Ciena's Sublease Increase
Light Reading discovered the extent of Ciena's property pileup after a message board post helpfully pointed to CienaSpace.com, a Website devoted to helping Ciena advertise the office space it continues to pay for, but can't use.
In four years, Ciena has spent more than $2.04 billion in stock and cash to buy six companies. The company will have about 900 employees following the completion of its latest layoffs and the addition of its latest acquisitions. When the shuffling is complete, Ciena will have about 72 percent fewer employees than the more than 3,100 it employed as of January 2001 (see Ciena Completes Acquisitions, Ciena Cuts 1/4 of Staff, and Ciena Buying Binge Alarms Analysts).
Given its rampant binging and purging, Ciena has wound up with an excess of more than 600,000 square feet of unused office space spread across 13 buildings in three states. That's enough space to fill Arizona's Glendale Arena (site of the 2006 NHL All-Star Game, if anyone's interested) with cubicles and fax machines.
The excess office space isn't detrimental to Ciena at all, but it doesn't appear to be helping the company, which has seen its share price fall about 40 percent since the beginning of this year. "The total minimum lease payments for these restructured facilities are $101.9 million," Ciena states in its Securities and Exchange Commission (SEC) filings. "These lease payments will be made over the lives of our leases, which range from seven months to fifteen years."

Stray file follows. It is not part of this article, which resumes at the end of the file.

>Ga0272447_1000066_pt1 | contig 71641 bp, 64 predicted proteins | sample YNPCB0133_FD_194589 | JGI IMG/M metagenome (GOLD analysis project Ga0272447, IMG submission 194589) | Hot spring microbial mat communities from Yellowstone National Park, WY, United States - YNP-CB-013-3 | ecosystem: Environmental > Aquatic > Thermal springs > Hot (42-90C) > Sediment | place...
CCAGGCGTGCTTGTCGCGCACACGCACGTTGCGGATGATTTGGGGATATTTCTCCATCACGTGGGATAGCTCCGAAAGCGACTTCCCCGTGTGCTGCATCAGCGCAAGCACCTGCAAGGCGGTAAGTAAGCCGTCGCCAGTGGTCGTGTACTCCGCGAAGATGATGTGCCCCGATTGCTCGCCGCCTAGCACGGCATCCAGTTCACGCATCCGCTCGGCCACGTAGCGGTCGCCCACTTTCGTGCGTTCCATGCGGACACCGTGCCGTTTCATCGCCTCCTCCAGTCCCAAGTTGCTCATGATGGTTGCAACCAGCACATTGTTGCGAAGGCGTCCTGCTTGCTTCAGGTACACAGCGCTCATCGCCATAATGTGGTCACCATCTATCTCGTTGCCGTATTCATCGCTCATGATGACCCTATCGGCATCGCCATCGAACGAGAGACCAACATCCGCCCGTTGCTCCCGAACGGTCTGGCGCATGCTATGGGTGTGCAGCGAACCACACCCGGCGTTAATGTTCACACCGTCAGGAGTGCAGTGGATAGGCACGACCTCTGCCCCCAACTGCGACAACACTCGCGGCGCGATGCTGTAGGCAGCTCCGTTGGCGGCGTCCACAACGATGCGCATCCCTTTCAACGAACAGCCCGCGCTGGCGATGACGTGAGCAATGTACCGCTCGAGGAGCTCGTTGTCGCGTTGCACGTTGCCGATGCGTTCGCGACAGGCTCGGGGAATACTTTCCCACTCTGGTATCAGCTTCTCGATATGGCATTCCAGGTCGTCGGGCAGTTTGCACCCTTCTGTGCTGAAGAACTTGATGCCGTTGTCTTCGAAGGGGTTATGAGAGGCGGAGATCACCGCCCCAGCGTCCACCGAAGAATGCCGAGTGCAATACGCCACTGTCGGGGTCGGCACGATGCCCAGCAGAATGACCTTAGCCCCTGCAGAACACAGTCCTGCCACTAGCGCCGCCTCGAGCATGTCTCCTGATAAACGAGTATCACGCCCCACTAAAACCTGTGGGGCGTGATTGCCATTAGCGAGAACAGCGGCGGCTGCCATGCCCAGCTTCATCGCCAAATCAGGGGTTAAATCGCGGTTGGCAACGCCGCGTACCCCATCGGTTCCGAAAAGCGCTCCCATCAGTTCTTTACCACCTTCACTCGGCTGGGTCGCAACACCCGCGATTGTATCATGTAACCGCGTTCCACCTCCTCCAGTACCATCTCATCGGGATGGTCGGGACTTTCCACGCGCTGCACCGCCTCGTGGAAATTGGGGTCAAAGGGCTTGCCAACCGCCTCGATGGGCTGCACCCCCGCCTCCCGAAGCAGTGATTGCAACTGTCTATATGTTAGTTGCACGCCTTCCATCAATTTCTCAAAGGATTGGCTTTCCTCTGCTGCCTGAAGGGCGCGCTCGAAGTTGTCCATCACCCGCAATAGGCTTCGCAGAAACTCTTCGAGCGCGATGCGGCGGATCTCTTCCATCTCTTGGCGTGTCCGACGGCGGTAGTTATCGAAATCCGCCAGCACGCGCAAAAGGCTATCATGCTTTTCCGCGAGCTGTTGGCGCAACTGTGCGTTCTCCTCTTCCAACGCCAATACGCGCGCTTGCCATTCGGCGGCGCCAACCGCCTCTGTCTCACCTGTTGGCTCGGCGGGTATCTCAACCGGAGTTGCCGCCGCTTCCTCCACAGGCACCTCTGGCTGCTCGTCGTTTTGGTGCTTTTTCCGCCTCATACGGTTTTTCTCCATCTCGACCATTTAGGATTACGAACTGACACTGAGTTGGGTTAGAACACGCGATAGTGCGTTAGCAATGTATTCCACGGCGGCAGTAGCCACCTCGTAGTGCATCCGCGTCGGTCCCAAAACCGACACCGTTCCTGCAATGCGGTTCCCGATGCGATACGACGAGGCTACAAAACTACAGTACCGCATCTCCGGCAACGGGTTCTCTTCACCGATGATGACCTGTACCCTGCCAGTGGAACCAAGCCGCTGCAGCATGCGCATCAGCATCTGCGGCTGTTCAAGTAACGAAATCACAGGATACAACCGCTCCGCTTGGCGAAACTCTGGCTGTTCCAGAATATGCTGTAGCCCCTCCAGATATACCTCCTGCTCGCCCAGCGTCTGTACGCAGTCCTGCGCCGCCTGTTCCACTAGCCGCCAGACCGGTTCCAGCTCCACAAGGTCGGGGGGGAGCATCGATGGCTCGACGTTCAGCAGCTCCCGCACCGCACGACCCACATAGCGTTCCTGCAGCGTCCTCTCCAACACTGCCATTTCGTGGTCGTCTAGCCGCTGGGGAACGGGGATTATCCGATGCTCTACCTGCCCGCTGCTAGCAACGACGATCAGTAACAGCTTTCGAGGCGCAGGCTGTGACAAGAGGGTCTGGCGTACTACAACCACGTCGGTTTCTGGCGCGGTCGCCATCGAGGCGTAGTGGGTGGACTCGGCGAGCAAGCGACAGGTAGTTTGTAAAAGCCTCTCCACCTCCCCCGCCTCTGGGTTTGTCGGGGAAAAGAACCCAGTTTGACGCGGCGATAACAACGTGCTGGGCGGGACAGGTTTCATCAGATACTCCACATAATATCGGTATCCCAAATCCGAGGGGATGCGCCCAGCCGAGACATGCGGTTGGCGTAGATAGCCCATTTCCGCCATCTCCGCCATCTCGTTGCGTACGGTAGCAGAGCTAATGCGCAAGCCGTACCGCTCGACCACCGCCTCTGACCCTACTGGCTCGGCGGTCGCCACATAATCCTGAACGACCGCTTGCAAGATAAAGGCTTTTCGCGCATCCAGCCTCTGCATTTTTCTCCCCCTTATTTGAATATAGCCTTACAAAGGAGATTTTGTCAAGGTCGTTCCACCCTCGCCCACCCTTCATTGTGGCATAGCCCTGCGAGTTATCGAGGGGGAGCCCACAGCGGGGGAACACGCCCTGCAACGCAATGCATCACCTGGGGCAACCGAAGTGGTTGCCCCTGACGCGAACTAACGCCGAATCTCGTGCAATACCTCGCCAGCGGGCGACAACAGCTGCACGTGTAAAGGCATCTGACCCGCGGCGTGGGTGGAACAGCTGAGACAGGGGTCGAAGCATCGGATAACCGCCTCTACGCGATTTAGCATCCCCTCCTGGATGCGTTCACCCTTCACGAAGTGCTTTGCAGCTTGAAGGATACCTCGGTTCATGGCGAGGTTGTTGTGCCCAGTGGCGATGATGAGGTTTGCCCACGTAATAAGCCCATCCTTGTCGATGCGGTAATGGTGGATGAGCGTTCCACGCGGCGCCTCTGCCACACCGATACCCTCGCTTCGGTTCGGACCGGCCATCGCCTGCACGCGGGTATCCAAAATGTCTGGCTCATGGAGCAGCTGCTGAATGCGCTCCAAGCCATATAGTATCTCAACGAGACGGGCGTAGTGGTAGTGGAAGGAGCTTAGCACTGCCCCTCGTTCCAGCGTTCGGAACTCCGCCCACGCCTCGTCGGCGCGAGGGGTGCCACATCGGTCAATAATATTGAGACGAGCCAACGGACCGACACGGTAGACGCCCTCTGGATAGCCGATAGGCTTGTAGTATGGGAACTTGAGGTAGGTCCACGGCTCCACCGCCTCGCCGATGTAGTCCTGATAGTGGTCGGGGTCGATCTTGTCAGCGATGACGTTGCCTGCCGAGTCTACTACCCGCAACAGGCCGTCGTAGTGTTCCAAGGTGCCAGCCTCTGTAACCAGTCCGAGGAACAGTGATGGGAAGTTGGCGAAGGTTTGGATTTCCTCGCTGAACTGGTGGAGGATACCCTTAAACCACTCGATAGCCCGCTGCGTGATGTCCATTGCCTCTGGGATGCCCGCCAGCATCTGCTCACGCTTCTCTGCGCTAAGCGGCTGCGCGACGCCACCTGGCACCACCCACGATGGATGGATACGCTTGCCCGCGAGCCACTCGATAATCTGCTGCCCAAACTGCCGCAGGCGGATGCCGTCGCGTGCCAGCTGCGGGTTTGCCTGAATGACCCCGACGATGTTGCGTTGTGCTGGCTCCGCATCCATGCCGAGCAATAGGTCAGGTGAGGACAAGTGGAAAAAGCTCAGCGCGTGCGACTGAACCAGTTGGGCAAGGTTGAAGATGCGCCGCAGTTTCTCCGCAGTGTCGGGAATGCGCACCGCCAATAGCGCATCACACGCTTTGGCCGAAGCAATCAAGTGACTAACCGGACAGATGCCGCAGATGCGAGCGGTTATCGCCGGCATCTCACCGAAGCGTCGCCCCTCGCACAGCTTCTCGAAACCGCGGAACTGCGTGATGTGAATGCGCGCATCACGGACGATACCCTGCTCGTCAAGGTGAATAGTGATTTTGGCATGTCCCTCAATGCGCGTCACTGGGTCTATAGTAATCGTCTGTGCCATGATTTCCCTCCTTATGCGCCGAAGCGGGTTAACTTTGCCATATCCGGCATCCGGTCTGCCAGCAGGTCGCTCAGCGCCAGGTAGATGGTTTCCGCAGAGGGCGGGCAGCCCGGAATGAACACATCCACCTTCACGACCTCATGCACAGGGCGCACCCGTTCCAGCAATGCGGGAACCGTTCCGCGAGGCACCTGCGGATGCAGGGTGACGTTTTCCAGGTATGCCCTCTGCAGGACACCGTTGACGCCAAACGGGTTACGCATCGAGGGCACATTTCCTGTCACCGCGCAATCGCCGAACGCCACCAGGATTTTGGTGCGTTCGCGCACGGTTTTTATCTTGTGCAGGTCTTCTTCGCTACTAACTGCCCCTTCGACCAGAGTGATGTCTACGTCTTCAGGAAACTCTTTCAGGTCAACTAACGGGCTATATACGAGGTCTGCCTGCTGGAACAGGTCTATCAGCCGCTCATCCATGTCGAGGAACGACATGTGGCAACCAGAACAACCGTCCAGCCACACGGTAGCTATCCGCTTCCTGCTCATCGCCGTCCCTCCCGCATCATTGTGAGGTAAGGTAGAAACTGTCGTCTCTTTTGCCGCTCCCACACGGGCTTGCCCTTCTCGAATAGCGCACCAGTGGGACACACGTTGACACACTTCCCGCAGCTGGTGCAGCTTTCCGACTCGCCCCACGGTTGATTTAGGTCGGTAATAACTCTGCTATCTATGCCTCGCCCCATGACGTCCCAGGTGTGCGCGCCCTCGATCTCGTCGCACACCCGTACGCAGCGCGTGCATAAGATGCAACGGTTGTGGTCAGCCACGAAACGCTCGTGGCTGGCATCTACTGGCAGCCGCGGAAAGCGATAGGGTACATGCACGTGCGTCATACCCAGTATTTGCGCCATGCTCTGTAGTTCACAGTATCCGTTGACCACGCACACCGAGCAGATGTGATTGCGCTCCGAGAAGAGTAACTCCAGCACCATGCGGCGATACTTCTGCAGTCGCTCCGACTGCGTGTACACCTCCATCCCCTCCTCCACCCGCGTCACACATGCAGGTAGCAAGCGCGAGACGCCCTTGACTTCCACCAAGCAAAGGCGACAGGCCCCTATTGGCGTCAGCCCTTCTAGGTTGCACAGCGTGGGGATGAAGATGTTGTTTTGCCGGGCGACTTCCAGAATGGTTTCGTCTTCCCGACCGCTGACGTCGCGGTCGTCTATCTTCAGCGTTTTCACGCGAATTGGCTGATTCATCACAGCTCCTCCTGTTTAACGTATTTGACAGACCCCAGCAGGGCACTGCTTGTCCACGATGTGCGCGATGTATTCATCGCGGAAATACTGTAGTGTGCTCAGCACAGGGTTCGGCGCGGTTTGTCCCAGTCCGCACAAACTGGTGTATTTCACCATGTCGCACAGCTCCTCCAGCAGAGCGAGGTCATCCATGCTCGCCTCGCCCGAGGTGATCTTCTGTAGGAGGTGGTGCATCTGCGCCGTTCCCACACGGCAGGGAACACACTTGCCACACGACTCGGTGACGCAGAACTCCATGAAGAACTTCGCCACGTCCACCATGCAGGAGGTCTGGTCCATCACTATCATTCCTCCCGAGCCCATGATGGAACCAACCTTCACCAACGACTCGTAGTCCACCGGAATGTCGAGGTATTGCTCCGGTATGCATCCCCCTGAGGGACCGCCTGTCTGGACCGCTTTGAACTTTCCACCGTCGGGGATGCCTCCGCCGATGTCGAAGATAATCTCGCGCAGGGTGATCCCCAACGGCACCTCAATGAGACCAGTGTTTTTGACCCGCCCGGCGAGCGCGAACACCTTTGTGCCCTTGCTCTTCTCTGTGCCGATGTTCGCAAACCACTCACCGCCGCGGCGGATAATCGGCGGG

"There's no story here," writes a Ciena spokesman, in response to Light Reading's request to interview someone about CienaSpace.com. "It's no secret we've consolidated several facilities over the last few years.
"The Web site is just a marketing tool to facilitate the subletting process, which obviously benefits the company financially."
Ciena declined to comment further about the financial benefits. However, SEC filings reveal that the excess space did cause the company to take an additional $500,000 charge against earnings as recently as the company's first fiscal quarter of 2004.
— Phil Harvey, News Editor, Light Reading